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2023 Highlights

Another year of choosing welcome ended with the usual mix of successes and challenges.  Our extraordinary cadre of volunteers supported our families with respect and understanding and our generous donors made the journey easier in so many ways. But the real highlight continues to be the resilience and resourcefulness of the men, women and children we’re privileged to work with. Here are just a few examples.



From our founding in 2015, our mission has always been clear:  to welcome refugees, helping them on their path to self-sufficiency while respecting their dignity and uniqueness.


In 2023, we saw six families ‘graduate from RAP’s more intensive involvement and support, with stable housing, reliable income that covers their expenses and the ability to navigate their daily life and community unassisted. Here are the stories of two of those families.

The M. Family

After fleeing Sudan and seeking refuge in Egypt, the family of six resettled in New Jersey less than six months before the Covid19 lockdown. When we began working with the family in 2020, the top priority and most pressing issue for Adam, the head of the family, was to get consistent access to medical care for his family. RAP helped them navigate the paperwork and bureaucracy required to establish disability services for two family members and connected the entire family to quality medical care.

During this time, all the adults in the family sought jobs, and RAP partnered with them to secure four income streams for the family, which reduced their reliance on public benefits and stabilized their housing.

While the children mastered English quickly, it was a steeper climb for the parents, both of whom had been illiterate in their native language. They persevered with the help of RAP’s tutoring program and now have enough proficiency to communicate effectively. And two adult children are now thriving in college!

Perhaps the most visible indicator of their hard-earned success is the family car! Adam earned his driver’s license and bought his own car, allowing the family to more easily access all of their community’s resources

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Adam and his daughter Mazaa at one of RAP's summer picnics.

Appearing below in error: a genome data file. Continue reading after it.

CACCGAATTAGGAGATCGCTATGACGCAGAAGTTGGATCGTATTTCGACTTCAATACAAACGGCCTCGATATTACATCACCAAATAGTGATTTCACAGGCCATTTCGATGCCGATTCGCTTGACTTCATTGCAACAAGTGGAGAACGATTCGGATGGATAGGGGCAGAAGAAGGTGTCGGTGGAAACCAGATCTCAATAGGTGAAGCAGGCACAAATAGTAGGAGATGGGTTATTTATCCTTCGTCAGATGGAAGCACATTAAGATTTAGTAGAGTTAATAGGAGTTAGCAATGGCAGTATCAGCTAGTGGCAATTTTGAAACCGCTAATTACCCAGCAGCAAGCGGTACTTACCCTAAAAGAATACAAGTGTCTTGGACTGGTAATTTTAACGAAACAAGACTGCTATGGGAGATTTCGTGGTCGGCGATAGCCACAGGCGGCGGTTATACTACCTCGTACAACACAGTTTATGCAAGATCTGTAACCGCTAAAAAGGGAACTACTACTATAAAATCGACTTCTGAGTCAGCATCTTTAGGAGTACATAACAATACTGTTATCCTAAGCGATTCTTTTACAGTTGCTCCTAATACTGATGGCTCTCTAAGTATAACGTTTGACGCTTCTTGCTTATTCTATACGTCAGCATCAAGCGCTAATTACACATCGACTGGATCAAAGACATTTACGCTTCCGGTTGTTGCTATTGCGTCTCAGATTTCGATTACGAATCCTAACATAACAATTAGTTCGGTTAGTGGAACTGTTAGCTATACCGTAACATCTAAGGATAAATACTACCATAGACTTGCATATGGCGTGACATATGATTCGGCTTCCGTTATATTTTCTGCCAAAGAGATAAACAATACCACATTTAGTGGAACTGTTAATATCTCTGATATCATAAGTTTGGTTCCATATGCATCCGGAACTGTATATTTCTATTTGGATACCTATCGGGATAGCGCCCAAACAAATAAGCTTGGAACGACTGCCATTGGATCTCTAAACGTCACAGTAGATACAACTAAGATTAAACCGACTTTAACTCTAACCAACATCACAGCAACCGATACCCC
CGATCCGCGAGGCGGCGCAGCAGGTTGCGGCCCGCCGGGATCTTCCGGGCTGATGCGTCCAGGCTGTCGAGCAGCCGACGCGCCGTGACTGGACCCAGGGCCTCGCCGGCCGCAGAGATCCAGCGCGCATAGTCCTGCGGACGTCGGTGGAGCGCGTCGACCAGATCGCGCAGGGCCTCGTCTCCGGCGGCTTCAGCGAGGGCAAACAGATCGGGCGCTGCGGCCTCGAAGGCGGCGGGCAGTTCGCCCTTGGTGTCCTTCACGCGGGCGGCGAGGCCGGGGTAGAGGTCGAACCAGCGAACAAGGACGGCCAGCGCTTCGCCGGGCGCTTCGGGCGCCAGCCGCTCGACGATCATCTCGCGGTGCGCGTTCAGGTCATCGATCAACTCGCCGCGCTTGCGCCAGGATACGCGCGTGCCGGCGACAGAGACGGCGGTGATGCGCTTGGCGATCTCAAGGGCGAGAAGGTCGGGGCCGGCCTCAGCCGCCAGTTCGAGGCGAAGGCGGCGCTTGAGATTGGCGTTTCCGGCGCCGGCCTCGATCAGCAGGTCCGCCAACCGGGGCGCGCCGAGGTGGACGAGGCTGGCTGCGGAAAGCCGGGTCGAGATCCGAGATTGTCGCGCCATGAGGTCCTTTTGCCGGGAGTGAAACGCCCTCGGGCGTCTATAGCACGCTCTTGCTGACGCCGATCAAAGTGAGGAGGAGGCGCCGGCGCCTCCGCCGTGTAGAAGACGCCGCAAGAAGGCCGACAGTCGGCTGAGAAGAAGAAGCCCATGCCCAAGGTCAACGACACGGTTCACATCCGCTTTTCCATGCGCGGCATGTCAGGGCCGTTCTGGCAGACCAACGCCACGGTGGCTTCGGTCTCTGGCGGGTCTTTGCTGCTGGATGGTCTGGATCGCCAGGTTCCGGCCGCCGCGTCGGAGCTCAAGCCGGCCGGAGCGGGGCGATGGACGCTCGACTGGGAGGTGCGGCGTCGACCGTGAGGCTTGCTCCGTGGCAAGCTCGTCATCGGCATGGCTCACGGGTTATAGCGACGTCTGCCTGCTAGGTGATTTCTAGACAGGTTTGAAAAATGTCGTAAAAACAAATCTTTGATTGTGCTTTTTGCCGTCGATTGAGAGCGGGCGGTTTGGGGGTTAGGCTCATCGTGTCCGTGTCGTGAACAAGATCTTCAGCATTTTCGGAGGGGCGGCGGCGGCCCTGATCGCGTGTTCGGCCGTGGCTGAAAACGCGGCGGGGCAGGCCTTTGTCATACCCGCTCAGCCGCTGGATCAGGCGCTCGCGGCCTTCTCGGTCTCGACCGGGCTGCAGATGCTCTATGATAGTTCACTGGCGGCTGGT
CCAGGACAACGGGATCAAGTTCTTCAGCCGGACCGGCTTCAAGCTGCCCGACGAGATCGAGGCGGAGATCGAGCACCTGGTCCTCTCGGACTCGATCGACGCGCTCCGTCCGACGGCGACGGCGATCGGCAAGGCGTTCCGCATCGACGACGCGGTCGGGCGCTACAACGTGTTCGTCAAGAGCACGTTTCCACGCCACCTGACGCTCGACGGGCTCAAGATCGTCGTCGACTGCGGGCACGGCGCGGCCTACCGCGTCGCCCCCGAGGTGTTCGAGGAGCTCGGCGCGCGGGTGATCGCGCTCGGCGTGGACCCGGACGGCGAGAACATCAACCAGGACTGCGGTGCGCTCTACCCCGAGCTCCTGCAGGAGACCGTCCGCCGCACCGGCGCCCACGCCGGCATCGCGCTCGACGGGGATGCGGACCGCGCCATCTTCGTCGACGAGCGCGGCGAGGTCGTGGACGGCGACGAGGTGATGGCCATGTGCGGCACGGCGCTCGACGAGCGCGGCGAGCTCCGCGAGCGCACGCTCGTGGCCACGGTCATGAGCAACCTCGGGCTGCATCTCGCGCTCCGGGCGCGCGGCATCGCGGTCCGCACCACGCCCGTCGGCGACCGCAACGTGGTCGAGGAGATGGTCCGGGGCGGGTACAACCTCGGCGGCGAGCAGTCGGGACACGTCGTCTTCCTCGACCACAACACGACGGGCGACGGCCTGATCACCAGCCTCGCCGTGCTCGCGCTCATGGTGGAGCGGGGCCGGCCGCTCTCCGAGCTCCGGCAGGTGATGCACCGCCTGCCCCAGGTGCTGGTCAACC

The E. Family

After being separated from their family when they were evacuated from Afghanistan, Sadiq and his teen-age brother Masih faced isolation and instability in their new home. Happily, they were able to connect with the Afghan community and their peers through RAP’s social programs.

Both brothers worked diligently with their seven-person RAP family team, consisting of mentors and tutors, to master English in a record four months. The bonds forged between these two young men and their RAP team were rock solid, even referring to one RAP team member Shirley Grill as their American ‘grandmother’.

Shirley helped Sediq find his first job, which he leveraged for a second job at a men’s high-end fashion retailer, earning him higher pay and tremendous personal satisfaction. With that strong foundation, Sediq got a driver’s license and with RAP’s help, a car of his own. Thanks to his better job (and the RAP team's persistence and partnerships) he moved into a new, larger apartment, providing a stable, supportive environment for Masih.


RAP has worked with families who were part of the sudden and terrifying evacuation in Afghanistan for the past two-plus years. We’ve provided customized support where and when they needed it and their progress has been remarkable.  This year, we were fortunate to be able to offer a unique program that recognizes the mental health challenges of forced displacement on families with young children.

Mawah Moms: Afghan Mothers Parenting Group was a 10-week intensive class for Afghan mothers and their children, designed to improve parent-child relations and strengthen parents’ bonds with their children to enhance family resilience.

Six Afghan families participated in the program, funded by a substantial grant from CARRE (Center for Adjustment, Resilience, and Recovery), and presented with our frequent partner, One World One Love.

Professional facilitators and interpreters in Dari and Pashto guided discussions about child development, the effects of trauma on families, and how parents can be a safe haven for their children. We ended the series in celebration with an Afghan potluck meal!

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Masih and Sadiq

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Masih and Shirley Grill on their way to the Statue of Liberty

Our Facilitators and Interpreters: Bibi, Awilda, Pashmina, and Zuhal

And We Can’t Forget…

RAP’s Education program assisted 36 eager students with English language and literacy lessons, academic tutoring in math, completing college applications, and help with drivers’ education thanks to a dedicated cadre of volunteers.


Our Second Annual Coat Drive yielded 1000+ coats (about 50% more than last year), collected in partnership with One World One Love. Thank you to all who donated, including Knights of Columbus in Elizabeth, the Scotch Plains Thrift Store, and MANY generous individuals.

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